Results
Three out of 5 patients diagnosed with PD with postural instability and/or abnormal axial posture showed a reduction in postural instability after GVS. The score for item 12 of the revised Unified Parkinson’s Disease Rating Scale part 3 was decreased in these patients.
Conclusions
The mechanism of postural instability is complex and not completely understood. In 2 out of the 5 patients, postural instability was not changed in response to GVS. Nonetheless, the GVS-induced change in postural instability for 3 patients in our study suggests that GVS might be a therapeutic option for postural instability.
Reduced Neck Muscle Strength and Altered Muscle Mechanical Properties in Cervical Dystonia Following Botulinum Neurotoxin Injections: A Prospective Study
Sirpa Mustalampi, Jari Ylinen, Katariina Korniloff, Adam Weir, Arja H?kkinen
J Mov Disord. 2016;9(1):44-49.   Published online January 25, 2016
DOI: https://doi.org/10.14802/jmd.15035
  • 12,305 View
  • 112 Download
  • 2 Citations
AbstractAbstract PDF
Objective
To evaluate changes in the strength and mechanical properties of neck muscles and disability in patients with cervical dystonia (CD) during a 12-week period following botulinum neurotoxin (BoNT) injections.
Methods
Eight patients with CD volunteered for this prospective clinical cohort study. Patients had received BoNT injections regularly in neck muscles at three-month intervals for several years. Maximal isometric neck strength was measured by a dynamometer, and the mechanical properties of the splenius capitis were evaluated using two myotonometers. Clinical assessment was performed using the Toronto Western Spasmodic Torticollis Rating Scale (TWSTRS) before and at 2, 4, 8, and 12 weeks after the BoNT injections.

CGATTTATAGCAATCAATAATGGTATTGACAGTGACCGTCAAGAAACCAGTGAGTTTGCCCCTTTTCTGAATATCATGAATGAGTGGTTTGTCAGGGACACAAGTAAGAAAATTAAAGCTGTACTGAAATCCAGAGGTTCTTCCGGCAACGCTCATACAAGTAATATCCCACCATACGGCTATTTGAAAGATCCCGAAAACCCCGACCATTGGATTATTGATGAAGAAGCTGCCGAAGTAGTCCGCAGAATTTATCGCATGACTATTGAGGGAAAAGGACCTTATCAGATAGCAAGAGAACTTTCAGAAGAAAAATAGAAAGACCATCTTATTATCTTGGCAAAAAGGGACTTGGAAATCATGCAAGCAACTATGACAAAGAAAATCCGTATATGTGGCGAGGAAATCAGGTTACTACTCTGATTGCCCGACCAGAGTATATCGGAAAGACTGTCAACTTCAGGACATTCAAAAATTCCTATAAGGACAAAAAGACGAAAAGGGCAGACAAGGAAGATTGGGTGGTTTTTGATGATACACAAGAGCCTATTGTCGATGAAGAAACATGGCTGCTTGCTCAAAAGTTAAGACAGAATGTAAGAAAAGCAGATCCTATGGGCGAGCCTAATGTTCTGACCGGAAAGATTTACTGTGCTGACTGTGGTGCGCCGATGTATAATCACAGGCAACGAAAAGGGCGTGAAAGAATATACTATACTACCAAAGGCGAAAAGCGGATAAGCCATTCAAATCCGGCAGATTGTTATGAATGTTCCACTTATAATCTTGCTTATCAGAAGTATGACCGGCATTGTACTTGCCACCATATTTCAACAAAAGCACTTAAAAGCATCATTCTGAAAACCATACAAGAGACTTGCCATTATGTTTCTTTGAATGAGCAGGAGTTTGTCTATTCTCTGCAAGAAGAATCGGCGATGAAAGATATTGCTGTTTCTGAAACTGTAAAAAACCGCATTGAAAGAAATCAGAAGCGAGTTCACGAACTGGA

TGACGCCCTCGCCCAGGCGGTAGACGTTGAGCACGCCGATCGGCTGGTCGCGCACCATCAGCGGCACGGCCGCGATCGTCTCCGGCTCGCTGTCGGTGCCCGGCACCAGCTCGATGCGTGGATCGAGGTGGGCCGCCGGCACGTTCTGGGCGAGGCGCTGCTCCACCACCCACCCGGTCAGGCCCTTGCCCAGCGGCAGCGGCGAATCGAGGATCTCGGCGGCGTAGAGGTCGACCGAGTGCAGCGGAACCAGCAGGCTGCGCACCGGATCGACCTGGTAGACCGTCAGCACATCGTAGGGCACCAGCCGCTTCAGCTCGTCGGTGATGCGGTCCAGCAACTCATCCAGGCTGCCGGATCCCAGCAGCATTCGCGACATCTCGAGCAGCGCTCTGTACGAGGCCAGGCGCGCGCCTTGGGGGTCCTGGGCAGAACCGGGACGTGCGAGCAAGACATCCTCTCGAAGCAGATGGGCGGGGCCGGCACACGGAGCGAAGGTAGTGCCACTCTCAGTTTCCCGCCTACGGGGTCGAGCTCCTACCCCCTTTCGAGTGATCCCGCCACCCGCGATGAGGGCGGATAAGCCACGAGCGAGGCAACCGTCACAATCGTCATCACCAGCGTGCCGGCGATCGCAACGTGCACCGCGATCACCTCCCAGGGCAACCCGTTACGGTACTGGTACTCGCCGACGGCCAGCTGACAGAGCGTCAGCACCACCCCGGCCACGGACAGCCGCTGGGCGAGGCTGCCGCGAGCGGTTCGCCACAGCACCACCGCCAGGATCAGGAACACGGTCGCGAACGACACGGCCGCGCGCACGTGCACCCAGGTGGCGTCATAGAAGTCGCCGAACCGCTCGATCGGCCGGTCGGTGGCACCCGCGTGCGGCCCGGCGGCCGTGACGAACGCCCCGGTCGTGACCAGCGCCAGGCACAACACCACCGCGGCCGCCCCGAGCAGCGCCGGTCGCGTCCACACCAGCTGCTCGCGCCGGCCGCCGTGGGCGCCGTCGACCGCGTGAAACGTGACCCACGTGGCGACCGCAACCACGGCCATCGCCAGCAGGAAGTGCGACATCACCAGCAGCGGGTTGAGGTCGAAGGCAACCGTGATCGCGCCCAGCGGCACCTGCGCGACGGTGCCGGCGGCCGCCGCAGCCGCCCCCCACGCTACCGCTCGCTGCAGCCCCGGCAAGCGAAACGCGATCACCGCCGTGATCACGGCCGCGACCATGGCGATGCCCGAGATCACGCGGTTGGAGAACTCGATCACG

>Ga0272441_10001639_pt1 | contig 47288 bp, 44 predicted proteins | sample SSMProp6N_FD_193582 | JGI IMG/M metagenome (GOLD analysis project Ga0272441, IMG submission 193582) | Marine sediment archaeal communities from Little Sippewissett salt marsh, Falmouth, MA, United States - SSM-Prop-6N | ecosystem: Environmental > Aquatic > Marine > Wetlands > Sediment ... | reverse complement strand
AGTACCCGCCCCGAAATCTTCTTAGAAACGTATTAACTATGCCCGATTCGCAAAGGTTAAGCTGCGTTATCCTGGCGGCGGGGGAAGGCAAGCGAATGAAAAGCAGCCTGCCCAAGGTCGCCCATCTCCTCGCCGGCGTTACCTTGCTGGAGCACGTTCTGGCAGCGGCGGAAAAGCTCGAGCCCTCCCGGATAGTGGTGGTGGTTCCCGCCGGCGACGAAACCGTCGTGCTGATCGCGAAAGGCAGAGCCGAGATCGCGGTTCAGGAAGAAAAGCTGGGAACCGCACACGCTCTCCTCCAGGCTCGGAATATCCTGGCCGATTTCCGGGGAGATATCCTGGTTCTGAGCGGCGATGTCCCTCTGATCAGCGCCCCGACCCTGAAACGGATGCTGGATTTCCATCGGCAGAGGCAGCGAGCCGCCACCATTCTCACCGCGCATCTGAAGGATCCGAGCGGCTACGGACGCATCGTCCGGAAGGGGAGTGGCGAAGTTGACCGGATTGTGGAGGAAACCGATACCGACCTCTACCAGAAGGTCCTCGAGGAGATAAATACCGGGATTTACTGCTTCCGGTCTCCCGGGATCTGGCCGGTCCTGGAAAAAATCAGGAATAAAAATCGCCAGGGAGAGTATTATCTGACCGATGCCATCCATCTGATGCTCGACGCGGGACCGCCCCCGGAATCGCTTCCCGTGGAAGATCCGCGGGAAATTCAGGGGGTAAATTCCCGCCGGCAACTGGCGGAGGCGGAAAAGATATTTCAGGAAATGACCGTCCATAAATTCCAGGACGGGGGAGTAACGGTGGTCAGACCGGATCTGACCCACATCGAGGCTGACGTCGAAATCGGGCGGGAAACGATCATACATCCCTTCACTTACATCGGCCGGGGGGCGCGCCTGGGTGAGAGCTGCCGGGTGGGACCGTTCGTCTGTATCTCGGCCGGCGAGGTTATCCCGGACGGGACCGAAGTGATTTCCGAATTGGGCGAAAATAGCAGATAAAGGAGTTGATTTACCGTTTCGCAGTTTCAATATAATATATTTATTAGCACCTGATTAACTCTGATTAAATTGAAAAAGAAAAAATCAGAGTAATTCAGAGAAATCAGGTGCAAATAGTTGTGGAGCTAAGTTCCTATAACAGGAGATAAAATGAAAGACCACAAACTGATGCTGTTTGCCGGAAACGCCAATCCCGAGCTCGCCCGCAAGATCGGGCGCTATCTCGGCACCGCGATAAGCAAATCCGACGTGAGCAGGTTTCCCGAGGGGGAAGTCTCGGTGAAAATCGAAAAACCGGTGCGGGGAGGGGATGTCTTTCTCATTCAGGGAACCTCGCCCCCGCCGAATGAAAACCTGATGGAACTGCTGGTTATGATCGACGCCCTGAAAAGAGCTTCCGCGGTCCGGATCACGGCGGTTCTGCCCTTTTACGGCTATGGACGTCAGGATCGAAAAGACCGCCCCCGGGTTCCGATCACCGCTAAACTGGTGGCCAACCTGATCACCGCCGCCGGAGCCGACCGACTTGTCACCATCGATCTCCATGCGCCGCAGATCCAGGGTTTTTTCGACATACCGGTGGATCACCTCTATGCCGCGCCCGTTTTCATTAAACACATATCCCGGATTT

Results
Mean maximal isometric neck strength at two weeks after the BoNT injections decreased by 28% in extension, 25% in rotation of the affected side and 17% in flexion. At four weeks, muscle stiffness of the affected side decreased by 17% and tension decreased by 6%. At eight weeks, the muscle elasticity on the affected side increased by 12%. At two weeks after the BoNT injections, the TWSTRS-severity and TWSTRS-total scores decreased by 4.3 and 6.4, respectively. The strength, muscle mechanical properties and TWSTRS scores returned to baseline values at 12 weeks.
Conclusions
Although maximal neck strength and muscle tone decreased after BoNT injections, the disability improved. The changes observed after BoNT injections were temporary and returned to pre-injection levels within twelve weeks. Despite having a possible negative effect on function and decreasing neck strength, the BoNT injections improved the patients reported disability.
Letters to the editor
Acute Chorea Onset after Hot Food Consumption in a Patient with Moyamoya Disease
Hye Young Jung, Jee Eun Lee, Ilung Kang, Yong Bang Kim, Hyung-Eun Park, Joong-Seok Kim
J Mov Disord. 2016;9(1):50-52.   Published online January 25, 2016
DOI: https://doi.org/10.14802/jmd.15048
  • 15,170 View
  • 76 Download
  • 5 Citations
PDFSupplementary Material
The Problem of Functional
Jung E Park
J Mov Disord. 2016;9(1):53-54.   Published online December 3, 2015
DOI: https://doi.org/10.14802/jmd.15044
  • 12,100 View
  • 92 Download
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JMD : Journal of Movement Disorders